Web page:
strain under the weight of all the
gold, another problem currently ex-
ists, if that wasn't enough.
The federations whose champi-
ons are held in the highest regard
(the IBF. WBF and WBC) have three
of the worst champions out there.
Don King has two of the beits in his
stable, around the waists of Oliver
McCall and Bruce Seldon. They,
along with George Foreman, are the
kings of the "big three while Bowe,
Morrison. Holyfield. Ruddock and
Mercer all either hold nominal belts
or can't get what would be consid-
ered legitimate title shots - which
explains why they've been fighting
each other.
"As everyone knows, rankings
are pretty much bullcrap Morrison
said. It's a popularity contest based
on who puts asses in the seats, and
based on that I'm one of the top three
guys out there
(CPS) -University of Michigan stu-
dents and alumni say they were shocked
by the arrest and subsequent resignation
of head football coach Gary Moeller.
At a university where football
coaches have become living legends,
many Wolverine fans are asking them-
selves what could have led to Moeller's
drunken dethronement
In 1990, when Bo Schembechler
announced his retirement as coach of the
I'M football team, he was honored with
his share of accolades on and off the field.
And while the legendary coach never
brought a national title home to Ann
Arbor, he was recognized for his com-
mitment to excellence and his well-run
program.
Gary Moeller had enjoyed a similar
tenure until recently. Since his first sea-
son, Moeller has fallen short of a national
title but won enough Big Ten champion-
ships to keep the alumni happy. And like
Schembechler before him. Moeller's pro-
gram remained clean.
But after Moeller's arrest last week,
some cracks have begun to appear at the
base of the proud Wolverine foundation.
"I don't think Moeller did anything
wrong when he was coach, but it's obvi-
ous that the pressure just got to him
says Rick Chabula, a UM sophomore.
"There's a lot of people here who want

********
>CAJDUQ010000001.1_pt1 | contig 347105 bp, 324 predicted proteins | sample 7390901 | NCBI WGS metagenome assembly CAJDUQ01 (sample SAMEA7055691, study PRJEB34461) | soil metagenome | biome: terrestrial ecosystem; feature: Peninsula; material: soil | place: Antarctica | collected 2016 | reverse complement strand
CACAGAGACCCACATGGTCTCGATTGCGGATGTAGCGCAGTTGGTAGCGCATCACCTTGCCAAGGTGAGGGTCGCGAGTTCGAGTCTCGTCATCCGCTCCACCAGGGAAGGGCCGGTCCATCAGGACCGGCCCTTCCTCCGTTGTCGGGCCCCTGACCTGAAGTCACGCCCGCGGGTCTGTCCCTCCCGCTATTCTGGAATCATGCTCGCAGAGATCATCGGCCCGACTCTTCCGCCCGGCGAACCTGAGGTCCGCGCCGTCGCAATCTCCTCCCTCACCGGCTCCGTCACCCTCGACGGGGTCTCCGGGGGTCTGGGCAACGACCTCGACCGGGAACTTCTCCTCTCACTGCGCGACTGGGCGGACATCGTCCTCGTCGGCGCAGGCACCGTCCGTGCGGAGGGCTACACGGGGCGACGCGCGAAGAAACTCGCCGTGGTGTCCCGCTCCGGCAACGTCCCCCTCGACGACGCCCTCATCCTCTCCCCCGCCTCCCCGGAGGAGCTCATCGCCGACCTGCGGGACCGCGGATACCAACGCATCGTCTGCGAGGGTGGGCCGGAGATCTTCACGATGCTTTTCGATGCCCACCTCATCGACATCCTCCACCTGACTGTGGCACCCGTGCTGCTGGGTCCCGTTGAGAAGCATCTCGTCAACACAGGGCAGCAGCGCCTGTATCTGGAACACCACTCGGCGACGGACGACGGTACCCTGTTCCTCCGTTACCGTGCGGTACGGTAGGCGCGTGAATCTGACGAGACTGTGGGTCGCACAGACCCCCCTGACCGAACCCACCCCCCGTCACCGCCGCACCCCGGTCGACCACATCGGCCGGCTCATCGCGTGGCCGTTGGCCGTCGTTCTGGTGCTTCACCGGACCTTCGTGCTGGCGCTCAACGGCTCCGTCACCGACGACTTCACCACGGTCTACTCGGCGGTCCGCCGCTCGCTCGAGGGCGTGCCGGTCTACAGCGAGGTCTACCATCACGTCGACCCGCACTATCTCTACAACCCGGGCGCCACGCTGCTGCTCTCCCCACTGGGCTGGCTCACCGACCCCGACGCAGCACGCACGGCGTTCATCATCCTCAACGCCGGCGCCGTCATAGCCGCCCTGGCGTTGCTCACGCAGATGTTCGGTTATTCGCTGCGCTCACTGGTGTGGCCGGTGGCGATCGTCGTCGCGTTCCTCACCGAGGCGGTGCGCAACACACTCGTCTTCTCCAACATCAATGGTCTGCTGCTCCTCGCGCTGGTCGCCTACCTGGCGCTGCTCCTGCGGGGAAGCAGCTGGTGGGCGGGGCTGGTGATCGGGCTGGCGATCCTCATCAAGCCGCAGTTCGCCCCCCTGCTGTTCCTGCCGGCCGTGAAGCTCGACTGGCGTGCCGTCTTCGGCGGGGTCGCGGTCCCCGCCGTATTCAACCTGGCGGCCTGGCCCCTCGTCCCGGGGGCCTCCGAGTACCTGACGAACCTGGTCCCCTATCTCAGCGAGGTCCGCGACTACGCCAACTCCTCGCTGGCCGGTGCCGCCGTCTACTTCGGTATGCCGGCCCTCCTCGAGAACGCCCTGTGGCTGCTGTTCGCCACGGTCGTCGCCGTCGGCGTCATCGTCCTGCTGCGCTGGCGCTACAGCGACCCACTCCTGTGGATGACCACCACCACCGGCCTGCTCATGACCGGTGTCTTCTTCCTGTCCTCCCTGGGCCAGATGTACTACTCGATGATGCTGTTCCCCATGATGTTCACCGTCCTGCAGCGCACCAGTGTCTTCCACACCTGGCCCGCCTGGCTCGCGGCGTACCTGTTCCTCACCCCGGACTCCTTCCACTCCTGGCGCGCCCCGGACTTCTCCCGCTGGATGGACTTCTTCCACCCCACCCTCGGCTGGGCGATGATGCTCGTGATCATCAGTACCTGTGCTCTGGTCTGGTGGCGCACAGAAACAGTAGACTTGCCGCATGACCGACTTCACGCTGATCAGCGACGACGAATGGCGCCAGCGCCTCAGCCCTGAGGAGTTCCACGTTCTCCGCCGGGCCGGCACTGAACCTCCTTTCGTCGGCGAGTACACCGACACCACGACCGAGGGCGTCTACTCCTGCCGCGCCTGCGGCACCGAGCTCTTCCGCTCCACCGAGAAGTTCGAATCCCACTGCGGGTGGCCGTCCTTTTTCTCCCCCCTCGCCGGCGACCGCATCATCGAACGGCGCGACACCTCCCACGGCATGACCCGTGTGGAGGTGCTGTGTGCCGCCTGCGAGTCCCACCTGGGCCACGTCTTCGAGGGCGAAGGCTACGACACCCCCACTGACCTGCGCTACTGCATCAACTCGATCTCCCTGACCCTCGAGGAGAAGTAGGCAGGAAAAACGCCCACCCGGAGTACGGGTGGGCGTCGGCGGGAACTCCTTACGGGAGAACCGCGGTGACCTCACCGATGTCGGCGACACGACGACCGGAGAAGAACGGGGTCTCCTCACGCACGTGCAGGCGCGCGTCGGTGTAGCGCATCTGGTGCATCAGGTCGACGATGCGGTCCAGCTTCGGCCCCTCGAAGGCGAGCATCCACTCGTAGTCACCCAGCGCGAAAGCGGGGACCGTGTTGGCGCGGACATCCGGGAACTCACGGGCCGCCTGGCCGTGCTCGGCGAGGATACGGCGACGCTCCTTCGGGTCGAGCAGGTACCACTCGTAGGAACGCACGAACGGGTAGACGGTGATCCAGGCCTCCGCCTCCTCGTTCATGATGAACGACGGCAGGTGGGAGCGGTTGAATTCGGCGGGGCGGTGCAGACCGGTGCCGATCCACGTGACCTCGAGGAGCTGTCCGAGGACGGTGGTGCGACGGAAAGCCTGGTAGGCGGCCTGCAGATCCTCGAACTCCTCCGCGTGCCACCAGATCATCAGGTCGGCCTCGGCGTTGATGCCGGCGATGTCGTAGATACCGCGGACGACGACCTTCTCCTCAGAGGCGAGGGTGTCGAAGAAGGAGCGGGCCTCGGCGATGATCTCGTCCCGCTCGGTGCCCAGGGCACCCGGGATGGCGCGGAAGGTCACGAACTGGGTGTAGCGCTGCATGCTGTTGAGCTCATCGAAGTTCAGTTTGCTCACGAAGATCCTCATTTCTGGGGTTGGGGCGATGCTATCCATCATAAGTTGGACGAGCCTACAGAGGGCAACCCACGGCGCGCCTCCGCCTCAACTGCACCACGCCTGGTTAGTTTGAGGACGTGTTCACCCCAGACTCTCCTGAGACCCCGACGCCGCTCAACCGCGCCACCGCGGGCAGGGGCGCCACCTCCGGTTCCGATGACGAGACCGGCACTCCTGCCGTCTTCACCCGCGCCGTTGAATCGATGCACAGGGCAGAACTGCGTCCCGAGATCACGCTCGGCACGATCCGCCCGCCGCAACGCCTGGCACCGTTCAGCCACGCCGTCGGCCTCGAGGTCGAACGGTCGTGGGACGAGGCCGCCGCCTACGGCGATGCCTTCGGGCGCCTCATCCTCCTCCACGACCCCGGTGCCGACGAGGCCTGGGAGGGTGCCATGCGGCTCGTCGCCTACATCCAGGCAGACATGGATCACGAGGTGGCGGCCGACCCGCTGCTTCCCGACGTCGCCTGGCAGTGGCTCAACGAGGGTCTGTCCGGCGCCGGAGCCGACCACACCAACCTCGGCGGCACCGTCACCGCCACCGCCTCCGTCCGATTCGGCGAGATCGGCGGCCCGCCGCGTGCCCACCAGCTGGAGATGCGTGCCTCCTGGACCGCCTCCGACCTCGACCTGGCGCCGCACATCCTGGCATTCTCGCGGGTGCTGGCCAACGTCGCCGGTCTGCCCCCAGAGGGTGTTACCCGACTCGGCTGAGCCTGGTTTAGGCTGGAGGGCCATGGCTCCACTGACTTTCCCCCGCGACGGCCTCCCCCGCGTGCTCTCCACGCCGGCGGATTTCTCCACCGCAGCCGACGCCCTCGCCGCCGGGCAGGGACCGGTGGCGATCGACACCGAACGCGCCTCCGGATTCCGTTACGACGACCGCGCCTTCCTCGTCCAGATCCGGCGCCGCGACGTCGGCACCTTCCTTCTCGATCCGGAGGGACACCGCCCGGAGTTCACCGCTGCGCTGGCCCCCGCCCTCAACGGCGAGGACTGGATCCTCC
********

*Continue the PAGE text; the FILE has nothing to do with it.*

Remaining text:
the coach's head every time we lose a
game. You can put up a good face, but
you're bound to crack at some point"
Moeller. 54. was arrested April 28
after hassling customers at a restaurant
in suburban Detroit. As police took
Moeller through the parking lot. the
Michigan coach punched an officer in
the chest Moeller is being charged with
disorderly conduct and assault and bat-
tery. The two charges, both misdemean-
ors, carry a maximum penalty of 90 days
in jail and a $50!) fine.
Michigan President James
Duderstadt suspended Moeller two days
after the incident telling reporters that
"the most important thing in intercolle-
giate athletics at Michigan will involve
the integrity of our program
Two days later. Moeller resigned. "I
would like to make it clear that my con-
duct last Friday is in no way an indica-
tive of an alcohol problem, that it does
not reflect on any family difficulties be-
tween me and my wife. Ann, or any other
member of my family said Moeller in a
released statement "I have left my job
as head football coach, but I still have
my family and my dignity
Moeller's resignation came as a
shock to most football fans, including
Chris Luendowski. who graduated from
Michigan in 1992. "I thought it would
blow over in a week but the media really
seemed intent on making it an issue
says Luendowski. who still travels to at
least four games in Ann Arbor a year
from his New York home. "They cruci-
fied the guy. What he did was stupid,
sure, but he didn't deserve to get hung
out to dry
Those close to the program say
Moeller was constantly stressing integ-
rity and good conduct to his players. Two
hours after his arrest last week. Moeller
regretfully maintained his position.
"I tell those guys all the time you
want to be good, bust your ass. Because
that's the thing, I believe in that" says
Moeller on a police tape. "1 love my foot-
ball players, and I love my daughters
In cases where misconduct was re-
ported, athletic director Joe Roberson
says that the responsible players were all
immediately disciplined. "There has never
been any question about the quality of
Coach Moeller's program he says. "We
stand by the integrity of Michigan ath-
letics
Hey do you want to
work for Sports
Illustrated? Well you got
to start somewhere. Call
Dave or Brian at
328-6366.
B I
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Title
The East Carolinian, June 21, 1995
Description
East Carolina's student-run campus newspaper was first published in 1923 as the East Carolina Teachers College News (1923-1925). It has been re-named as The Teco Echo (1925, 1926-1952), East Carolinian (1952-1969), Fountainhead (1969-1979), and The East Carolinian (1969, 1979-present). It includes local, state, national, and international stories with a focus on campus events.
Date
June 21, 1995
Original Format
newspapers
Extent
Local Identifier
UA50.05.06.02.1081
Subject(s)
Spatial
Location of Original
University Archives
Rights
This item has been made available for use in research, teaching, and private study. Researchers are responsible for using these materials in accordance with Title 17 of the United States Code and any other applicable statutes. If you are the creator or copyright holder of this item and would like it removed, please contact us at als_digitalcollections@ecu.edu.